Opinions on internships are about as divisive as today’s political climate. Those who don’t agree that they’re beneficial have probably never had one or they’ve blindly applied for the first handful they found on the internet without doing the slightest bit of research. Unfortunately, I fell victim to the latter example in my initial internship journey.
I saw what looked like a great opportunity and went after it like a child in a grocery store candy aisle. However, it turned out to be a different experience than what was originally advertised, which meant I wasn’t the best fit for what the company was looking for. That experience left a bad taste in my mouth, but I was determined to continue pursuing the goal of obtaining an internship.
The experience taught me the importance of having a mentor to guide me along the process. Like me, you probably have someone in your life who can give you advice, encouragement and direction throughout your early career. Anyone can give you advice, but getting it from someone who can back it up with experience isn’t always easy to find. My brother-in-law, Nick, is the first vice president, partner and an equity owner of The Capital ESOP Group – a financial firm that operates under the Swiss multinational investment bank and financial services company, UBS. He had two internships during his college career and credits them to where he is today.
From Nick, I gained knowledge on how to approach and land an internship, as well as what to take away from it. His words are simple, yet vital. Here’s a working professional’s advice on two important skills to cultivate before and during your internship:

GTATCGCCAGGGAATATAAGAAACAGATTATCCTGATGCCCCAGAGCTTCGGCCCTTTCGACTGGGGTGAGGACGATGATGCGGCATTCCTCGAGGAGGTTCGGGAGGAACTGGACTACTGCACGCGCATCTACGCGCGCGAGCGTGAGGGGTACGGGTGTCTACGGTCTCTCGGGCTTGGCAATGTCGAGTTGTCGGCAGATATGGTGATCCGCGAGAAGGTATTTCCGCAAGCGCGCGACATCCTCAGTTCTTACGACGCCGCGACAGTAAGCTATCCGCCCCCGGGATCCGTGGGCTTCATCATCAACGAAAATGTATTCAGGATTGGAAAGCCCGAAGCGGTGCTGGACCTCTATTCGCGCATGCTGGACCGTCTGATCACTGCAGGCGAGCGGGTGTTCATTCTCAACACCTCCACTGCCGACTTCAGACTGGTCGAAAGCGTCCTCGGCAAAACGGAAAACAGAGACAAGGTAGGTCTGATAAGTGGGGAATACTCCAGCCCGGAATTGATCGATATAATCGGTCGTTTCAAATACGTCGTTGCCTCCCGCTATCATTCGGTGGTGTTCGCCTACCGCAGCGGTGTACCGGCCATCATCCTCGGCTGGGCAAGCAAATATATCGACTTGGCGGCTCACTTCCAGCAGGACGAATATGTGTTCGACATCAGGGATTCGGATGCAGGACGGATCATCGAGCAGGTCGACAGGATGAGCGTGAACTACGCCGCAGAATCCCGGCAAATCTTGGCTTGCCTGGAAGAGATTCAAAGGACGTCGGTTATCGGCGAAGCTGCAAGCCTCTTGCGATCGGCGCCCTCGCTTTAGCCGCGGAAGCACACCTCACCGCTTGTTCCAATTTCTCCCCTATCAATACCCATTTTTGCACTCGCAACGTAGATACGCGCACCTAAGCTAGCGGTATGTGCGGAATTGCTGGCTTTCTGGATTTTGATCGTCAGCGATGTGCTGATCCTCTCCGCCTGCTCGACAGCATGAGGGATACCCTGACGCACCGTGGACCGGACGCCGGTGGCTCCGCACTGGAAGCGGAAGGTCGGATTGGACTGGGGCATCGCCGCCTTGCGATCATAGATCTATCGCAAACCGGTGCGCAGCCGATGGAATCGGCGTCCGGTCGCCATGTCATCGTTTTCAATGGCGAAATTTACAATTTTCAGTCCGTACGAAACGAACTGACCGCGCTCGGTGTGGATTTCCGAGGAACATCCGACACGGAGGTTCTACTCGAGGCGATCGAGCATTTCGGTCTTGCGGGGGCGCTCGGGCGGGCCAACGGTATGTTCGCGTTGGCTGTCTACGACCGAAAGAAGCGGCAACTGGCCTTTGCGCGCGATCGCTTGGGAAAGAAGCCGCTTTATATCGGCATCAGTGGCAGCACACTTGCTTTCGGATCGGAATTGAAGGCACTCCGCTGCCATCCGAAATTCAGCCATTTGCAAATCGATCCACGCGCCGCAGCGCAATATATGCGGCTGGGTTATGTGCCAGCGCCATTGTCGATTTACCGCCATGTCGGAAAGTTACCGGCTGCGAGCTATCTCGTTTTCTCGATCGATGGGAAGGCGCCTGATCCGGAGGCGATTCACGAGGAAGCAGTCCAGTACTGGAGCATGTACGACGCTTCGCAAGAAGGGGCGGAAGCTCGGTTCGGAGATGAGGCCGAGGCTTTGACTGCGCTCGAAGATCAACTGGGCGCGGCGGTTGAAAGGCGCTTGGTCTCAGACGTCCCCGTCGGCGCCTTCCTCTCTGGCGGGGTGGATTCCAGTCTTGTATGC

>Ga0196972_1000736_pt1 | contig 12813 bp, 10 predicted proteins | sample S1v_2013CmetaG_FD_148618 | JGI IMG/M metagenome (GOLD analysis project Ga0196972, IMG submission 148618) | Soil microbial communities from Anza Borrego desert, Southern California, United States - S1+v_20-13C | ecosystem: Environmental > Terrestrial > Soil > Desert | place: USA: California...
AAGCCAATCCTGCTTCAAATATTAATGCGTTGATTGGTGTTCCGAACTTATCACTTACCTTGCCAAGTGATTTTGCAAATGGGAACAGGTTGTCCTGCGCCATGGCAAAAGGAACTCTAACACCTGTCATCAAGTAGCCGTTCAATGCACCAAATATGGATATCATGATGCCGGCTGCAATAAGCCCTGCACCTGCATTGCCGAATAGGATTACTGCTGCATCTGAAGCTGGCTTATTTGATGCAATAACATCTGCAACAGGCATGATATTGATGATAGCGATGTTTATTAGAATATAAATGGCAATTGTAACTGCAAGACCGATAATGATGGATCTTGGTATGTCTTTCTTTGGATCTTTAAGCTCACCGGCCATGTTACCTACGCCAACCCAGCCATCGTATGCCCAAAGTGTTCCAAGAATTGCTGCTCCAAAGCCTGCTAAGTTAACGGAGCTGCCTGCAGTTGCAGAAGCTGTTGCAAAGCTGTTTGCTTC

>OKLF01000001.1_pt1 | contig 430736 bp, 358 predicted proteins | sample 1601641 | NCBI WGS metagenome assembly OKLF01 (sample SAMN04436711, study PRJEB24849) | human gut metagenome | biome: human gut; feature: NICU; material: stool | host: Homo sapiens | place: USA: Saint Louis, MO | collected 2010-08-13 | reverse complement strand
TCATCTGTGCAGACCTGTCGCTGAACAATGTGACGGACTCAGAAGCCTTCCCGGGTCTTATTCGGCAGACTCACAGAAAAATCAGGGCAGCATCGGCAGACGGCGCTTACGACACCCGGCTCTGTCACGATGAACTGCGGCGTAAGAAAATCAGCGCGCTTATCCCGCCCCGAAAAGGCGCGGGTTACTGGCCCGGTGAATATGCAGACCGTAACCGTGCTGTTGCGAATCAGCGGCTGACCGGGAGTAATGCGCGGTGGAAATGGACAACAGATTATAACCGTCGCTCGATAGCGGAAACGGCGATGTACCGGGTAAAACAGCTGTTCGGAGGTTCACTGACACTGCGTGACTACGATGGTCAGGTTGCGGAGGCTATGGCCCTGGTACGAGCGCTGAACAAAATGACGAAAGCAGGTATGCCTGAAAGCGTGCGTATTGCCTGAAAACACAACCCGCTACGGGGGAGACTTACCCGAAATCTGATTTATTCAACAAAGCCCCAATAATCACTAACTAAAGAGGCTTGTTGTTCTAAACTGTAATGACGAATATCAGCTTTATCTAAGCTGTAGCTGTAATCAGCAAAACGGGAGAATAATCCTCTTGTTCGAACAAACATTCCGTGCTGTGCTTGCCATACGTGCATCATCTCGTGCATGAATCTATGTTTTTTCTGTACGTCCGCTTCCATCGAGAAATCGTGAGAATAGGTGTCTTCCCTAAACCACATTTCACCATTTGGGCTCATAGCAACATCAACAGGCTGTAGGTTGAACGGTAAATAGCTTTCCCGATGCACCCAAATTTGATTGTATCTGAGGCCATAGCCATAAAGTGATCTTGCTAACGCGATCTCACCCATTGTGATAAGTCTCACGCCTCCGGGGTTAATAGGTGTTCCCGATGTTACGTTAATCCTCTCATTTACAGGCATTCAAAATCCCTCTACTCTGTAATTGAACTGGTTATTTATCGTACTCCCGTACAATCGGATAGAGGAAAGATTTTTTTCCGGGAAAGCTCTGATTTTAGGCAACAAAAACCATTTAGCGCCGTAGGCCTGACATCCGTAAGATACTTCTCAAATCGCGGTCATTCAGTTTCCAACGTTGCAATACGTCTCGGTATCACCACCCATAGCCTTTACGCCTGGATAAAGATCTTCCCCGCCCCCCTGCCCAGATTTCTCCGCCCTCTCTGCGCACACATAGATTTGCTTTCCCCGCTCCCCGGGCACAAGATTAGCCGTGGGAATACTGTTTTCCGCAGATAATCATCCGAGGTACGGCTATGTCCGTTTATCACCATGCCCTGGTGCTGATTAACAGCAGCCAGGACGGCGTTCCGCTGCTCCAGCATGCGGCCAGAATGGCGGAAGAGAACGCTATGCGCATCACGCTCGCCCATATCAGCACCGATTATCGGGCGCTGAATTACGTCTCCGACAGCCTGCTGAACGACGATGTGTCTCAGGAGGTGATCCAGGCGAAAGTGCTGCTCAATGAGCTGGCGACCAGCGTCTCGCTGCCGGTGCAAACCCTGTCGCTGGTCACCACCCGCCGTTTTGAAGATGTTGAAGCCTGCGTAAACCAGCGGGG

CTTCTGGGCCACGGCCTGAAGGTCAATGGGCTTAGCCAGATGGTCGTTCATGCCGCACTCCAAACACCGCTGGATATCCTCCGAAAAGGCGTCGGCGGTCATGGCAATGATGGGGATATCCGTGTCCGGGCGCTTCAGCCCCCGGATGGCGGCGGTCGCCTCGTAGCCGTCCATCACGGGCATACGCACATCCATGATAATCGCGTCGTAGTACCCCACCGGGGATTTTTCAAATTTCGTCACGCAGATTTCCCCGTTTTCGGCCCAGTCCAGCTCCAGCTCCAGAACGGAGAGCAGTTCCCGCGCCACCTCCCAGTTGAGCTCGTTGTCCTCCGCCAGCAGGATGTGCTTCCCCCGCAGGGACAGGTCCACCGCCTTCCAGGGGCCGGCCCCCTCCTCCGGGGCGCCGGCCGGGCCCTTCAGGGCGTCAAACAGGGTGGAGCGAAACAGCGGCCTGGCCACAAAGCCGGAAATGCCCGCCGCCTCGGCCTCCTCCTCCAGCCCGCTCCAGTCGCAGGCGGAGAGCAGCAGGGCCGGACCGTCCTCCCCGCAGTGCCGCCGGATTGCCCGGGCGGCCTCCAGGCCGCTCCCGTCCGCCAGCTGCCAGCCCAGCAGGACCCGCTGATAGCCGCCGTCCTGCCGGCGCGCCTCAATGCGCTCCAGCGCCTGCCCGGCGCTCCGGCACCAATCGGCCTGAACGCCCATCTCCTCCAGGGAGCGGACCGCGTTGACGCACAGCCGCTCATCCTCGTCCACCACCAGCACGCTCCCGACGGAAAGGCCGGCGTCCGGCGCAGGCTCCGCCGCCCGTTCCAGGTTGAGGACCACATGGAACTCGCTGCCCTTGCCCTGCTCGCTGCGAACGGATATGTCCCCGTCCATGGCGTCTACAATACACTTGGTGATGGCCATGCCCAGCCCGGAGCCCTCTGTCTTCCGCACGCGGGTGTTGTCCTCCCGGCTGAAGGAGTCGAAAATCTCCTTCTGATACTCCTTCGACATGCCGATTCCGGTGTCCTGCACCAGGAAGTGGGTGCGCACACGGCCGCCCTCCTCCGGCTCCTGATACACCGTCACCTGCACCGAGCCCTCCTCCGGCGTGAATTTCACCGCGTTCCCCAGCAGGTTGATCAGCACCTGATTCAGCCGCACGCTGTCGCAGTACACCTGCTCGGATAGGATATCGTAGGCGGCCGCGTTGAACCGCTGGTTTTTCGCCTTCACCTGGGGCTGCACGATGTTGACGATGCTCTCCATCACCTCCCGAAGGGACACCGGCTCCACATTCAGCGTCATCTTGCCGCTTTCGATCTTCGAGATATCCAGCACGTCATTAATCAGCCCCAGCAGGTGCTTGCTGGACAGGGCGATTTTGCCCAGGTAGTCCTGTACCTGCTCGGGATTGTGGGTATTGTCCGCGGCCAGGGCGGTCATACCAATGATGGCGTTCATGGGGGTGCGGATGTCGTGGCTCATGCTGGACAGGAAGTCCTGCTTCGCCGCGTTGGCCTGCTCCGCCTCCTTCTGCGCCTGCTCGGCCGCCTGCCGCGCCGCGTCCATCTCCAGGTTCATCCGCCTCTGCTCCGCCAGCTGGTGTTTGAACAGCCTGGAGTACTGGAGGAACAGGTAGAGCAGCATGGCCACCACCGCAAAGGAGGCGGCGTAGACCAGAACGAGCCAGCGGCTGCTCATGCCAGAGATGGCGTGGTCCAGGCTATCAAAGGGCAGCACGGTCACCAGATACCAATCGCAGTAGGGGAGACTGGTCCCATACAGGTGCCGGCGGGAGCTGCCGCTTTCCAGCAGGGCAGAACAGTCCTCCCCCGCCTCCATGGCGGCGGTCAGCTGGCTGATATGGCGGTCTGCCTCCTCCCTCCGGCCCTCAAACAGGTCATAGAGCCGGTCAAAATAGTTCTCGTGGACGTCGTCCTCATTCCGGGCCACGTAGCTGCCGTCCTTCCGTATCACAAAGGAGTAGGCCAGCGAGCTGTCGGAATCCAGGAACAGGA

Before applying for internships, you’ll want to do your research and make sure you bring the best version of yourself to an interview. Make sure the one you’re applying to fits your expectations and career interests. You should be well aware of the work they do, who they do it for and why they do it.
After you apply and hopefully get an interview, make sure you bring your A game. Find out who’s interviewing you and learn a little bit more about them. When they ask if you have any questions, ask them about their own personal work experience. This will prove you have not only done your research, but that you value their advice. Lastly, make sure to bring any relevant work examples and be prepared to answer questions about your classes, work experience, hobbies and whatever else you feel makes you an excellent fit for the position.
This is a learning experience, and your employer knows that. They want to send you out into the world able to back up the name they let you put on your resume. So, when they offer constructive criticism, take it humbly.
The person providing you with feedback was in the same spot you’re in right now, and it’s the very reason they’ve become so good at what they do. Don’t be disheartened when they tell you to do something differently. Their goal is to provide a learning experience that typically isn’t found in a classroom, and in order to do that they have to provide the same level of criticism a professor would. The good news is, while you won’t come out with an assigned grade at the end, you will have honed skills that will ensure you are ready for life outside of the classroom.
Prior to landing an internship at the Bradford Group, I did every bit of research I possibly could. I wanted to know the company and their employees, thoroughly, including researching the employees who would be interviewing me. They appreciated that I took the time to do it and it showed them that I was dedicated to the position, as well as allowed me to stand out from other applicants. After this internship, I will be more than ready to put my knowledge and skills to work.
If you want to land your dream job, you can’t just rely on your degree. While internships take time and effort to accomplish, the reward is invaluable. Find a helpful mentor, do the extra research and remember that every challenge you tackle now will lead to success in the future.